Thomas Burke’s literary style is described as a blend of realism and romanticism, and this is exactly the kind of mood that Griffith has created. Throughout the film, the opposites clash and meet; Lucy lives in poverty and is abused mentally and physically and yet she dreams not of wealth and power, but of flowers and kindness, and Cheng is just a shop keeper on the outside, but his mind is always in the state of sweet reverie. Their life-conditions are realistic, but their idealistic friendship and love are so naive and romantic. When the two finally meet in the street, Cheng’s kindness soon grows into innocent adoration for this pretty little thing.

Burke’s fantasy of Limehouse follows in this tradition of an alternative world-turned-upside-down … a French definition of chinoserie that neatly encapsulated the late-Victorian and Edwardian concepts of Chineseness which found expression in the staged Orientalisms of Looking-Glass worlds. (…) In Bakhtinian terms, Chinese Limenhouse presented itself as a place of carnival. The district of Pennyfields and Limehouse Causeway are London streets overlaid with the trappings of an alien culture.  The shop windows are filled with arcane products, restaurants are denoted by weird hieroglyphs and serve weirder food. Stragely dressed people and the locality’s dimly lit glooms provoke an early association with theatrical spectacle and grotesquerie, Limehouse is always enveloped in transforming mists and enveloping fogs.” (Thomas Burke’s Dark Chinoiserie: Limehouse Nights and the Queer Spell of Chinatown, by Anna Veronica Witchard)

Sad little Lucy forcing a smile

Here’s a lyrical part from the story describing the moments Cheng saw Lucy and his daydreams about her from then on: “So he would lounge and smoke cheap cigarettes, and sit at his window, from which point he had many times observed the lyrical Lucy. He noticed her casually. Another day, he observed her, not casually. Later, he looked long at her; later still, he began to watch for her and for that strangely provocative something about the toss of the head and the hang of the little blue skirt as it coyly kissed her knee.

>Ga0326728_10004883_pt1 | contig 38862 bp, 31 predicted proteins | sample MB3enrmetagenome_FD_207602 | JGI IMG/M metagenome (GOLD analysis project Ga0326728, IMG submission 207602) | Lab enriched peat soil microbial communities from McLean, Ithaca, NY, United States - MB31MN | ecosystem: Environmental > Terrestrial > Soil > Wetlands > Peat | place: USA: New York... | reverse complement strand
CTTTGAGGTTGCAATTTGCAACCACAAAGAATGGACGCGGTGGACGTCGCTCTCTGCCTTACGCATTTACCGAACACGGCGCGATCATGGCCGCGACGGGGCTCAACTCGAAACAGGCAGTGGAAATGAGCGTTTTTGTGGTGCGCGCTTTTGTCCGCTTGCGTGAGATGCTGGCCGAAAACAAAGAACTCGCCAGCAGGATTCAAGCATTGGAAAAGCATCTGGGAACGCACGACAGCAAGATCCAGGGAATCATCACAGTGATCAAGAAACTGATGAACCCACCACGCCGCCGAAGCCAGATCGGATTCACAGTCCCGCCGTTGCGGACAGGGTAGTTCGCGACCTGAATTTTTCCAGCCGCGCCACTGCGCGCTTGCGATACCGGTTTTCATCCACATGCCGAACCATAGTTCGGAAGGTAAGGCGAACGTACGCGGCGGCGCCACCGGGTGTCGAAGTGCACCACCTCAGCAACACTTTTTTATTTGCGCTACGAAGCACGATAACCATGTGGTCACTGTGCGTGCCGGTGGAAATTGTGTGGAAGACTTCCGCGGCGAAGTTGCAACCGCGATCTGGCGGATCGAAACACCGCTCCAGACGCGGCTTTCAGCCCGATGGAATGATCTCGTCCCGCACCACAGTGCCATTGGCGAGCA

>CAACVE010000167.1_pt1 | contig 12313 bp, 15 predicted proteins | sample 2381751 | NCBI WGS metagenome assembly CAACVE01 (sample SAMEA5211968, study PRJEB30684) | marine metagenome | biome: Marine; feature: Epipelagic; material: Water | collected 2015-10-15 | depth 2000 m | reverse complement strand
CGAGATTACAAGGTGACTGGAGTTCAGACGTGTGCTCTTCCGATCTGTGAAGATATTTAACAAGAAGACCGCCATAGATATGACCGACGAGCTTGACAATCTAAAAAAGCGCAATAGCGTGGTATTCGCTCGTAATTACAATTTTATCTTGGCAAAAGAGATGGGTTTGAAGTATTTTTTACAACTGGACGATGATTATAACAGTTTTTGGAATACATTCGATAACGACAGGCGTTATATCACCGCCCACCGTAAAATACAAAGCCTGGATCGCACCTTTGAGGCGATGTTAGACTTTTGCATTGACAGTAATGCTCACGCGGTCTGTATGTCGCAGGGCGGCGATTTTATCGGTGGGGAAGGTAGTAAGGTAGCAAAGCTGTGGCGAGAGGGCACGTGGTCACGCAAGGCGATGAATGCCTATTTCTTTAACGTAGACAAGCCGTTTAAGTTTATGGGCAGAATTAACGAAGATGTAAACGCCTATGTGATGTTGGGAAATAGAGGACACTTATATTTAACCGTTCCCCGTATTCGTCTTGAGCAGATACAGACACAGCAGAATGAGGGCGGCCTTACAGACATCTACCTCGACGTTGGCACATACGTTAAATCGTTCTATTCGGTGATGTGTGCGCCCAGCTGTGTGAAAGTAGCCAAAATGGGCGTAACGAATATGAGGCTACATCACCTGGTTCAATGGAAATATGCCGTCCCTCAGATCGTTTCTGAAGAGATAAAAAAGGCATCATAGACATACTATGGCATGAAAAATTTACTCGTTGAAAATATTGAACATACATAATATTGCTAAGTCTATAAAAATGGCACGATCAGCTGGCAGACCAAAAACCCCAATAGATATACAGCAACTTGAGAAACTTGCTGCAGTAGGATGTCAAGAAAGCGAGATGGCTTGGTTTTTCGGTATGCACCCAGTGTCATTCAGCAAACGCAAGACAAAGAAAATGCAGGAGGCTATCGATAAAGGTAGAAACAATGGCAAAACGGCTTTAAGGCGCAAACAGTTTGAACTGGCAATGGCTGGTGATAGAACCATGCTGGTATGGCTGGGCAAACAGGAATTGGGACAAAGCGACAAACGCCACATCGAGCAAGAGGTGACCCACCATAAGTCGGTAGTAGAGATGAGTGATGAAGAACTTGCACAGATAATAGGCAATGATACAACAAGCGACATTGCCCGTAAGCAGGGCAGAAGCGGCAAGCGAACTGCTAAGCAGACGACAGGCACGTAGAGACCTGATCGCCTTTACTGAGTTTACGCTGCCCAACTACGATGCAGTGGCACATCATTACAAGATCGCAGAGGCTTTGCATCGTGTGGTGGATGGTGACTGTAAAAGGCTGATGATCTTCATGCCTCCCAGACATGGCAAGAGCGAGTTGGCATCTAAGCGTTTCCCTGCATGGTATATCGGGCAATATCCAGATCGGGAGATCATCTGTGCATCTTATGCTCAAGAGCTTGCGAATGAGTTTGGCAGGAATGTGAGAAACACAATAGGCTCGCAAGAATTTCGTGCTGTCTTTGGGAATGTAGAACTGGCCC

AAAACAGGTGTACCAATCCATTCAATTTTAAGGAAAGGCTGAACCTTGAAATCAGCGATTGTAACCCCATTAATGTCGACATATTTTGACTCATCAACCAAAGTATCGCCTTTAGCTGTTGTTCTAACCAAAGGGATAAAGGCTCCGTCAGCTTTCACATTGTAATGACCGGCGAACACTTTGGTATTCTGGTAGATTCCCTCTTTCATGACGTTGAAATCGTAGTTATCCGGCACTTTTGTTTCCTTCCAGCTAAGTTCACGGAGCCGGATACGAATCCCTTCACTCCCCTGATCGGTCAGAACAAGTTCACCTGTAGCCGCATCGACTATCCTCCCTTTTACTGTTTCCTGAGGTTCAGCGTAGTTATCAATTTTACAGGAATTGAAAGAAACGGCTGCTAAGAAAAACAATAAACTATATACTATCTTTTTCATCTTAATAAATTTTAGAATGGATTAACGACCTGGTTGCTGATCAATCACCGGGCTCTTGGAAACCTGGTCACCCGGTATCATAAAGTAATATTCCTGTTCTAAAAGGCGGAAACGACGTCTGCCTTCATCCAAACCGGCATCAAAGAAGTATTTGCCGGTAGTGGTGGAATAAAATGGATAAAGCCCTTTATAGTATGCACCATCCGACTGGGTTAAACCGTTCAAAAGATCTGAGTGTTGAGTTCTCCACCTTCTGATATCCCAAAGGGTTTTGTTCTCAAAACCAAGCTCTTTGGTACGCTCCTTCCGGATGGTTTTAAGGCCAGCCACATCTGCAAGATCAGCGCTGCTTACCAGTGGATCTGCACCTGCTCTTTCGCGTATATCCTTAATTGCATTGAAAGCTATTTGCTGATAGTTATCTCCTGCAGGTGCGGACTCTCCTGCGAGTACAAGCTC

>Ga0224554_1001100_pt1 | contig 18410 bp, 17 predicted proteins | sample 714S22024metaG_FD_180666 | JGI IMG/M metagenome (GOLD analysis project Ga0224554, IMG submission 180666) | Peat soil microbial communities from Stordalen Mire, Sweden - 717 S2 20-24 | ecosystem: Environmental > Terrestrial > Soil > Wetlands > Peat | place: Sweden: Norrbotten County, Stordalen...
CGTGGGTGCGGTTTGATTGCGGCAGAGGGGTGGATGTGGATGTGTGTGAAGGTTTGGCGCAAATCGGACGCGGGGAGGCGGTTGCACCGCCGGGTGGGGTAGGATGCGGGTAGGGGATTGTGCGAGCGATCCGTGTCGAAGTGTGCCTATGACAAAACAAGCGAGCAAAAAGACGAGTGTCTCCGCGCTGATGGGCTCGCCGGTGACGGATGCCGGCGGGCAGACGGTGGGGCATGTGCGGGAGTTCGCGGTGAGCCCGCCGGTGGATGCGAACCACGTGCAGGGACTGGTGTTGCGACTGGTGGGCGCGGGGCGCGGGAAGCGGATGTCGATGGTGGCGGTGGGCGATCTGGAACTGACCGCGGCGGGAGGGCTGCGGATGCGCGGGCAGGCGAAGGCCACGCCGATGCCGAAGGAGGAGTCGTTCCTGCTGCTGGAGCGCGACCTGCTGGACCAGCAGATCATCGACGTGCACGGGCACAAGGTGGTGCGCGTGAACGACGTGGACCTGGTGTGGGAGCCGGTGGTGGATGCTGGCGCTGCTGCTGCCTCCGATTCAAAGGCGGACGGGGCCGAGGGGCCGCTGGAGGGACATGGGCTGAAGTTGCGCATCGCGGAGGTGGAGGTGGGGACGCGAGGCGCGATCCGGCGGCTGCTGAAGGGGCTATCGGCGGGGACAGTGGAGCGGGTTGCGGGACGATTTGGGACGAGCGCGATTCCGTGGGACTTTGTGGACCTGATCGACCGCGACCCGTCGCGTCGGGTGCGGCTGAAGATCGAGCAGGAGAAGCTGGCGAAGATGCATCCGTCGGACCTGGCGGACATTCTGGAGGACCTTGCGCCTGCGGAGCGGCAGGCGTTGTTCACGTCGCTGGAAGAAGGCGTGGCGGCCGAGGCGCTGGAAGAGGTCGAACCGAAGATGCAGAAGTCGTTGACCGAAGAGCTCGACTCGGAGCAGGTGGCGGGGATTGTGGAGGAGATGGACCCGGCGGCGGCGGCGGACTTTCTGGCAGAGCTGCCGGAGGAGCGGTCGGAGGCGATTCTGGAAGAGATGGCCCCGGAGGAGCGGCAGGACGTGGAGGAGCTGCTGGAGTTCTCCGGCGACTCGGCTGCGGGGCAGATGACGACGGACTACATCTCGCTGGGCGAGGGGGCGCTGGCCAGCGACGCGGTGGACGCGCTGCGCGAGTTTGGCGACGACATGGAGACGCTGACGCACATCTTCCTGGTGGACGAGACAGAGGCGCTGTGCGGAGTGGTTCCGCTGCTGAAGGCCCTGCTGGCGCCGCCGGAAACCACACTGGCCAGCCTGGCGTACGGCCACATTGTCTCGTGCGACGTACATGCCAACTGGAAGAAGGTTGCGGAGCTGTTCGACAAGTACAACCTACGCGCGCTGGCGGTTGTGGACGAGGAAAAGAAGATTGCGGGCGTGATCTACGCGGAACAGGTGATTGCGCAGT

Then that beauty which all Limehouse had missed smote Cheng. Straight to his heart it went, and cried itself into his very blood. Thereafter the spirit of poetry broke her blossoms all about his odorous chamber. Nothing was the same. Pennyfields became a happy-lanterned street, and the monotonous fiddle in the house opposite was the music of his fathers. Bits of old songs floated through his mind: little sweet verses of Le Tai-pih, murmuring of plum blossom, rice-field and stream. Day by day he would moon at his window, of shuffle about the streets, lightning to a flame when Lucy would pass and gravely return his quiet regard; and night after night, too, he would dream of a pale, lily-lovely child.

1919. Broken Blossoms, or The Yellow Man and the Girl (1919) 1

A quote from the story:

Always the white face was scarred with red, or black-furrowed with tears; always in her steps and in her look was expectation of dread things. (…) Yet, for all the starved face and the transfixed air, there was a lurking beauty about her, a something that called you in the soft curve of her cheek that cried for kisses and was fed with blows, and in the splendid mournfulness that grew in eyes and lips. The brown hair chimed against the pale face, like the rounding of the verse. The blue cotton frock and the broken shoes could not break the loveliness of her slender figure or the shy grace of her movements as she flitted about the squalid alleys of the docks…

1919. Broken Blossoms, or The Yellow Man and the Girl (1919) 3

Cheng had seen Lucy many times before, but they have never conversed. Their encounter takes place one evening when Lucy, after being beaten up by her father, weak and vulnerable, aimlessly wanders the dangerous streets at night and somehow finds herself lying on the floor of his shop. When Cheng returns to his shop after going out for noodles and tea, his mind still floating in a vibrant opium dream, he think she too is a product of his altered conscience, but quickly comes to his senses and takes care of her. These are his thoughts upon that sweet unexpected encounter: “O lily-flowers and plum blossoms! O silver streams and dim-starred skies! O wine and roses, song and laughter! For there, kneeling on a mass of rugs, mazed and big-eyed, but understanding, was Lucy … his Lucy … his little maid. Through the dusk she must have felt his intense gaze upon her; for he crouched there, fascinated, staring into the now obscured corer where she knelt.

Breathing in an amber flute to this alabaster cockney girl her love name – White Blossom. (from a title card, at 55.18)